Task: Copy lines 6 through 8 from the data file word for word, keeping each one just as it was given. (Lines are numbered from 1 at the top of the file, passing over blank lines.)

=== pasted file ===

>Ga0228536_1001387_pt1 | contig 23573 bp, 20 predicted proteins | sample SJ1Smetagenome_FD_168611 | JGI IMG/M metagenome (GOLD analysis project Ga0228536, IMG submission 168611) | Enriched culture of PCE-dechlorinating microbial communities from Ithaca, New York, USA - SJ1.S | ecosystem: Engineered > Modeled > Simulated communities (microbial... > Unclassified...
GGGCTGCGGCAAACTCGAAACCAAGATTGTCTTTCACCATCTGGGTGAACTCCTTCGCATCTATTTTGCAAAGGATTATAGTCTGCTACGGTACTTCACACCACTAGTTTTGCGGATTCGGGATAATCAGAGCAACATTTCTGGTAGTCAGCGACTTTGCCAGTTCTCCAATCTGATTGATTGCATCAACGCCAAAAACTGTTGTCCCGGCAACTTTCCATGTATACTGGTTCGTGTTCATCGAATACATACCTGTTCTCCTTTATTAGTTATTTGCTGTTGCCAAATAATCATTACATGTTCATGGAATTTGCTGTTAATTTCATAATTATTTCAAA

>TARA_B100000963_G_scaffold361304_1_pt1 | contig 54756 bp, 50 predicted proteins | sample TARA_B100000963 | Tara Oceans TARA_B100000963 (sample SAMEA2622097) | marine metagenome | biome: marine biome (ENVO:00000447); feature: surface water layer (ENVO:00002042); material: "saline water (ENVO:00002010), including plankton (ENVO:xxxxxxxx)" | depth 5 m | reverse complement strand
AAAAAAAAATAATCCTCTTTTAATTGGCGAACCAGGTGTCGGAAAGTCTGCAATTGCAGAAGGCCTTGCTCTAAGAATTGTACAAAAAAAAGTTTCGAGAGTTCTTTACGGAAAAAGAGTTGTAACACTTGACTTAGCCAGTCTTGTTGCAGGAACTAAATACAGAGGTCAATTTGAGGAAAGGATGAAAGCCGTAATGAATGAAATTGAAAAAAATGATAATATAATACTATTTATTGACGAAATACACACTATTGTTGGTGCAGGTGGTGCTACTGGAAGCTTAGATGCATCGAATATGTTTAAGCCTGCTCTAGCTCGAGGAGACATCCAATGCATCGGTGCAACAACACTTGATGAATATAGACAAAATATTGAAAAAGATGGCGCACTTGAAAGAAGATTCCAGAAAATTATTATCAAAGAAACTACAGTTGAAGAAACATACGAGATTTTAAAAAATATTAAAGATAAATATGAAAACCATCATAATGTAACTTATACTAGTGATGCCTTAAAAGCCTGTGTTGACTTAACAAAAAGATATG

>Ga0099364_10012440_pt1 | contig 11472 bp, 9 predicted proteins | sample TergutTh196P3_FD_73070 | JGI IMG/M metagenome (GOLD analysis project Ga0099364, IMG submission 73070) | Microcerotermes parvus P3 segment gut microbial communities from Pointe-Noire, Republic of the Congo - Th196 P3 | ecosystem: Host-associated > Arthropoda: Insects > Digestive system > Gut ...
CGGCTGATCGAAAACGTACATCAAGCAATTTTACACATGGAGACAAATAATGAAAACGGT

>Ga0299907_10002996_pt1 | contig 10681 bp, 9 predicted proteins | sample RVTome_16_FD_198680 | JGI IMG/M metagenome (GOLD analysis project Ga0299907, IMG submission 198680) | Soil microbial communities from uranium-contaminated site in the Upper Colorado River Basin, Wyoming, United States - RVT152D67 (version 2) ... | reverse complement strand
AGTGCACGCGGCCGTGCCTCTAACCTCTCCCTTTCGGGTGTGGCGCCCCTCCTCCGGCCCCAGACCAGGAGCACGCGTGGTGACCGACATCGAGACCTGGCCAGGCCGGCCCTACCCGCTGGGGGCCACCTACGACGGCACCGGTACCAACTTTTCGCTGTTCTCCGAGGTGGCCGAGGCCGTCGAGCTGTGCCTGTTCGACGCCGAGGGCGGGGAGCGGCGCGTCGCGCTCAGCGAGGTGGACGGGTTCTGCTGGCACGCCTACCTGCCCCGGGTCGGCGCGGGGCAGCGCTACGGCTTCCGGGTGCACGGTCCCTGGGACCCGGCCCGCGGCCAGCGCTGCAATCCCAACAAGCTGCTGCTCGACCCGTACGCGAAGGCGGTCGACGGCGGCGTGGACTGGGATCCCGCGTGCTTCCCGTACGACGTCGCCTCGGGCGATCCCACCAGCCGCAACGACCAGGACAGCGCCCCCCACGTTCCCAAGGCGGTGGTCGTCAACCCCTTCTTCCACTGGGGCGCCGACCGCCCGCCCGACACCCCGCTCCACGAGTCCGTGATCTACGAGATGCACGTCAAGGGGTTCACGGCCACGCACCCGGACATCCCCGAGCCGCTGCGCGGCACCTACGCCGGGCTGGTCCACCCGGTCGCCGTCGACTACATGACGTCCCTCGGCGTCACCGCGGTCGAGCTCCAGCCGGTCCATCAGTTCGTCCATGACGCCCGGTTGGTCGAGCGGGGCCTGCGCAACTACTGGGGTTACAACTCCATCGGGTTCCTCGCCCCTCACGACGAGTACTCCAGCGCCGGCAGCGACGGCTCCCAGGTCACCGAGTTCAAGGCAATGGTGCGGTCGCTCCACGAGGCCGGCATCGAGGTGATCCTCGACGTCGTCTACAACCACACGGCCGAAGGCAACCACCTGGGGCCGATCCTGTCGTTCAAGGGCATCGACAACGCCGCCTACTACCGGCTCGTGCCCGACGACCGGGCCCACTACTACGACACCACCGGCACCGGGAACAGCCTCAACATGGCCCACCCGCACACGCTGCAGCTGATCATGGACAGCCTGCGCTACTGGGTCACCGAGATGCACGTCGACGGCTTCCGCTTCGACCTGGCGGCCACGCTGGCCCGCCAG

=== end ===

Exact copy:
CGGCTGATCGAAAACGTACATCAAGCAATTTTACACATGGAGACAAATAATGAAAACGGT

>Ga0299907_10002996_pt1 | contig 10681 bp, 9 predicted proteins | sample RVTome_16_FD_198680 | JGI IMG/M metagenome (GOLD analysis project Ga0299907, IMG submission 198680) | Soil microbial communities from uranium-contaminated site in the Upper Colorado River Basin, Wyoming, United States - RVT152D67 (version 2) ... | reverse complement strand
AGTGCACGCGGCCGTGCCTCTAACCTCTCCCTTTCGGGTGTGGCGCCCCTCCTCCGGCCCCAGACCAGGAGCACGCGTGGTGACCGACATCGAGACCTGGCCAGGCCGGCCCTACCCGCTGGGGGCCACCTACGACGGCACCGGTACCAACTTTTCGCTGTTCTCCGAGGTGGCCGAGGCCGTCGAGCTGTGCCTGTTCGACGCCGAGGGCGGGGAGCGGCGCGTCGCGCTCAGCGAGGTGGACGGGTTCTGCTGGCACGCCTACCTGCCCCGGGTCGGCGCGGGGCAGCGCTACGGCTTCCGGGTGCACGGTCCCTGGGACCCGGCCCGCGGCCAGCGCTGCAATCCCAACAAGCTGCTGCTCGACCCGTACGCGAAGGCGGTCGACGGCGGCGTGGACTGGGATCCCGCGTGCTTCCCGTACGACGTCGCCTCGGGCGATCCCACCAGCCGCAACGACCAGGACAGCGCCCCCCACGTTCCCAAGGCGGTGGTCGTCAACCCCTTCTTCCACTGGGGCGCCGACCGCCCGCCCGACACCCCGCTCCACGAGTCCGTGATCTACGAGATGCACGTCAAGGGGTTCACGGCCACGCACCCGGACATCCCCGAGCCGCTGCGCGGCACCTACGCCGGGCTGGTCCACCCGGTCGCCGTCGACTACATGACGTCCCTCGGCGTCACCGCGGTCGAGCTCCAGCCGGTCCATCAGTTCGTCCATGACGCCCGGTTGGTCGAGCGGGGCCTGCGCAACTACTGGGGTTACAACTCCATCGGGTTCCTCGCCCCTCACGACGAGTACTCCAGCGCCGGCAGCGACGGCTCCCAGGTCACCGAGTTCAAGGCAATGGTGCGGTCGCTCCACGAGGCCGGCATCGAGGTGATCCTCGACGTCGTCTACAACCACACGGCCGAAGGCAACCACCTGGGGCCGATCCTGTCGTTCAAGGGCATCGACAACGCCGCCTACTACCGGCTCGTGCCCGACGACCGGGCCCACTACTACGACACCACCGGCACCGGGAACAGCCTCAACATGGCCCACCCGCACACGCTGCAGCTGATCATGGACAGCCTGCGCTACTGGGTCACCGAGATGCACGTCGACGGCTTCCGCTTCGACCTGGCGGCCACGCTGGCCCGCCAG